What’s the ecological footprint of the gambling industry?
I will say that that my wife, an Aussie, wanted to see the place, that we have a 11-year-old boy, and that the Hilton contains an installation honoring the United Federation of Planets. (The flag of which has a notable similarity to the one displayed in the UN’s own, rather more dilapidated, halls.)
Some quick thoughts:
First, I know I’m a living, breathing cliche, but it was hard being in Las Vegas without wondering about its ecological footprint. I’d look it up, but ecological footprint databases are still pretty primitive, rather like last-generation climate models. The resolution comes down to countries, regions if you’re lucky, but rarely to cities, and even more rarely to economic sectors.
Anyway, what I’d really like to know isn’t Las Vegas’ footprint, but rather the “gaming” industry’s. And I’d like to see it expressed not in tons of carbon or hectares of arable land but rather as a percentage of the Gross World Product. This desire, no doubt, is the residual influence of the UN meeting, at which the “cost” of climate stabilization, and debates about how best to understand and estimate and present it, figured rather large.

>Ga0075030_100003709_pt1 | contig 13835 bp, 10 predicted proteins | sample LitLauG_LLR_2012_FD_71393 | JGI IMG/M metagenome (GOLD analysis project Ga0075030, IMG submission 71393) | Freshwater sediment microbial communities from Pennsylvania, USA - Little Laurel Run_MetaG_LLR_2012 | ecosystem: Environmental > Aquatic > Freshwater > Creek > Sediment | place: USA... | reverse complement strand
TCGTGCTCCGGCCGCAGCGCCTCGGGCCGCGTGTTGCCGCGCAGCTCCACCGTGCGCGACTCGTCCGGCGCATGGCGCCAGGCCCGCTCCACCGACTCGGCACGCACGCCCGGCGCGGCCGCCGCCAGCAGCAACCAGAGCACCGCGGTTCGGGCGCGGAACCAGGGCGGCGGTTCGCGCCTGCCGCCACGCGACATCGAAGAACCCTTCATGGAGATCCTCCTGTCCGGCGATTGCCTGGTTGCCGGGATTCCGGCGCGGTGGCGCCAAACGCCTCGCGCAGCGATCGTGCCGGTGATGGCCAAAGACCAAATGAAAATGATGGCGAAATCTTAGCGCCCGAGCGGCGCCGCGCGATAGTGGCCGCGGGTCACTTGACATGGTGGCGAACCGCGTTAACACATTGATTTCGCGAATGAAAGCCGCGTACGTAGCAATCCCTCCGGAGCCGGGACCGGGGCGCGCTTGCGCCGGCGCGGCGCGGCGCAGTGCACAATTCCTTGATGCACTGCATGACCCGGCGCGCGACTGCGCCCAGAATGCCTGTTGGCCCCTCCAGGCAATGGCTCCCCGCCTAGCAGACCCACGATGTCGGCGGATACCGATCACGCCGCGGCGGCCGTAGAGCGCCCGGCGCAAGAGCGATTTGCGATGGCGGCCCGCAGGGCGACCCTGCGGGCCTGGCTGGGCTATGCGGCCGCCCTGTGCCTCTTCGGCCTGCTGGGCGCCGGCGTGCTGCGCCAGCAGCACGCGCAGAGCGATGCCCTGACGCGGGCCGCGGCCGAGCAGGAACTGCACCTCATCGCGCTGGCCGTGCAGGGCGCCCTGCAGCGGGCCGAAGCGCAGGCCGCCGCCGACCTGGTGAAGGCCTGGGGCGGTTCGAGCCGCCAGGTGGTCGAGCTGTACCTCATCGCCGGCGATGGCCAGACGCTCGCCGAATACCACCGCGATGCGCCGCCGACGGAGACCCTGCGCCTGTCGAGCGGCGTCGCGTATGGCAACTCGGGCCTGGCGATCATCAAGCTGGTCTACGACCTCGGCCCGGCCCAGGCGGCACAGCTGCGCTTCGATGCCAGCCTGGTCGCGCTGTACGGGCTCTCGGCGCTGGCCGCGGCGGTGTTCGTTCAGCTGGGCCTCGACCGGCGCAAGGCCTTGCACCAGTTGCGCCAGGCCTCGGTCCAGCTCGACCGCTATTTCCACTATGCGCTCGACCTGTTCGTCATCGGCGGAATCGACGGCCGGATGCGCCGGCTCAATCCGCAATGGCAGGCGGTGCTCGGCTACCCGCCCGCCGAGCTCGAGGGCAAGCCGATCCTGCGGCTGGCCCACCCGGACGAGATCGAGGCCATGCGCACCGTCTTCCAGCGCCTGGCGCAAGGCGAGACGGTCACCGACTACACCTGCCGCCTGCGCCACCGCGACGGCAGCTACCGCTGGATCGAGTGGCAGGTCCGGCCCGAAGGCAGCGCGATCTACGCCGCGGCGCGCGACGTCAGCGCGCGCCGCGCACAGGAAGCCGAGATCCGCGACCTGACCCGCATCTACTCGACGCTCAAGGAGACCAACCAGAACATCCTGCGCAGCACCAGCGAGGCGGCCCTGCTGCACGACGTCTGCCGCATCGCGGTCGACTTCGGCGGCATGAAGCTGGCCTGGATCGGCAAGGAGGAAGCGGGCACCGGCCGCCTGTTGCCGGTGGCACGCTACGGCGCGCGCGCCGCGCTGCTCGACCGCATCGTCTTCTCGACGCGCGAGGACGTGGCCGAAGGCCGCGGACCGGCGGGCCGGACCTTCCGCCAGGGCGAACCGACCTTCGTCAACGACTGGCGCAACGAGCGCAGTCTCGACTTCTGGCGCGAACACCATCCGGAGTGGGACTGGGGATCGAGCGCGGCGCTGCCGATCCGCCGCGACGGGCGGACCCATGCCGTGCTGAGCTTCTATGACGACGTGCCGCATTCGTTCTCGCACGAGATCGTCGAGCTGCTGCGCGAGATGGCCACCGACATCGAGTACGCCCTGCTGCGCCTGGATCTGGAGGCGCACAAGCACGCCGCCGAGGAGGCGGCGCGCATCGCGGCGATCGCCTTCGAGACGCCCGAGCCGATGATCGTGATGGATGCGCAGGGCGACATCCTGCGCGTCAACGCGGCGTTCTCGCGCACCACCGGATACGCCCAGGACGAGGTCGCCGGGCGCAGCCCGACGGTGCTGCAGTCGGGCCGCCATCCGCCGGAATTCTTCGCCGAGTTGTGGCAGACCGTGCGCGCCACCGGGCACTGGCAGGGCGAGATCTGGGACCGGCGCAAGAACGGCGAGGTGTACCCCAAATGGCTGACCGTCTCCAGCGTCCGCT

Actually, the real question — the old question that people are still ducking, even John Edwards, elegantly, in response to Dave’s question last week — is “Who pays?” Keep it in mind when reading the coverage of the next climate jamboree, which starts in Bali in only one short week, because this time around it’s not only going to be the elephant in the room, it’s going to be wandering the halls.
Anyway, back to Vegas. What is it, ultimately? The cheap answer is “a machine for separating people from their money,” but there’s more to it than that. In particular, there’s the small matter of fantasy, of release, of “fun” — and judging by the crowds, the need for same is not abating. Were I more of a misanthrope, I’d talk of banality and degradation, but actually, they’re not really the point, at least not here. Besides, we had a good time.
What I’m trying to get to here — and I see that I’m not doing a very good job — is what’s sometimes called “structural adjustment,” as in (to recall the UN discussion now busily evaporating from my forebrain) “the need to prepare the American people for the coming structural adjustment of the North.” And if anything is certain, it’s that such an adjustment isn’t going to be easy.
P.S. If anyone knows where to find data on the total size of the world gambling industry, and the “entertainment” industry in general, and in fact various economic sectors of all kinds, globally, please advise.